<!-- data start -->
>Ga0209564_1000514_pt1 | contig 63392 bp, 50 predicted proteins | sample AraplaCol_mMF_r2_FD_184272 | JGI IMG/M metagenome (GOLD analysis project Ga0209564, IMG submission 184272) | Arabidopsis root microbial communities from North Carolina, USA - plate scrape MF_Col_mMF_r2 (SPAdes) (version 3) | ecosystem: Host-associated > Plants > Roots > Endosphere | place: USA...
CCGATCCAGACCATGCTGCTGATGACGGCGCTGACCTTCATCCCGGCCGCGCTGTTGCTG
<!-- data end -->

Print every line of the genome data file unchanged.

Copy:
>Ga0209564_1000514_pt1 | contig 63392 bp, 50 predicted proteins | sample AraplaCol_mMF_r2_FD_184272 | JGI IMG/M metagenome (GOLD analysis project Ga0209564, IMG submission 184272) | Arabidopsis root microbial communities from North Carolina, USA - plate scrape MF_Col_mMF_r2 (SPAdes) (version 3) | ecosystem: Host-associated > Plants > Roots > Endosphere | place: USA...
CCGATCCAGACCATGCTGCTGATGACGGCGCTGACCTTCATCCCGGCCGCGCTGTTGCTG